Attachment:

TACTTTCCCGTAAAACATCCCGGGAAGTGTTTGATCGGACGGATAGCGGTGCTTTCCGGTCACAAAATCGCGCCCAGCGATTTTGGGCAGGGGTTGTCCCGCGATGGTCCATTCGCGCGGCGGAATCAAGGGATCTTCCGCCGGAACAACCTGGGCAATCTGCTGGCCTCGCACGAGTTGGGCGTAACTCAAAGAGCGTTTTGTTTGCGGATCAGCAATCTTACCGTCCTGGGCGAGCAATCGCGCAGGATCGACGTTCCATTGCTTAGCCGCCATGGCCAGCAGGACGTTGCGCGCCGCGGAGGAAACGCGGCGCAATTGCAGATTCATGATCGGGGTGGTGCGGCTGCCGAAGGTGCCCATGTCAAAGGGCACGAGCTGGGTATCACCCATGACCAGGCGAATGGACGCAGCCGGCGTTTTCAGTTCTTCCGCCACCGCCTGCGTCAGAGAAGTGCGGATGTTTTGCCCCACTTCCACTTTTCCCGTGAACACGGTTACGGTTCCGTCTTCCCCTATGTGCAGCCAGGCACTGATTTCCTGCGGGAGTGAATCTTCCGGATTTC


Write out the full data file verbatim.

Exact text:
TACTTTCCCGTAAAACATCCCGGGAAGTGTTTGATCGGACGGATAGCGGTGCTTTCCGGTCACAAAATCGCGCCCAGCGATTTTGGGCAGGGGTTGTCCCGCGATGGTCCATTCGCGCGGCGGAATCAAGGGATCTTCCGCCGGAACAACCTGGGCAATCTGCTGGCCTCGCACGAGTTGGGCGTAACTCAAAGAGCGTTTTGTTTGCGGATCAGCAATCTTACCGTCCTGGGCGAGCAATCGCGCAGGATCGACGTTCCATTGCTTAGCCGCCATGGCCAGCAGGACGTTGCGCGCCGCGGAGGAAACGCGGCGCAATTGCAGATTCATGATCGGGGTGGTGCGGCTGCCGAAGGTGCCCATGTCAAAGGGCACGAGCTGGGTATCACCCATGACCAGGCGAATGGACGCAGCCGGCGTTTTCAGTTCTTCCGCCACCGCCTGCGTCAGAGAAGTGCGGATGTTTTGCCCCACTTCCACTTTTCCCGTGAACACGGTTACGGTTCCGTCTTCCCCTATGTGCAGCCAGGCACTGATTTCCTGCGGGAGTGAATCTTCCGGATTTC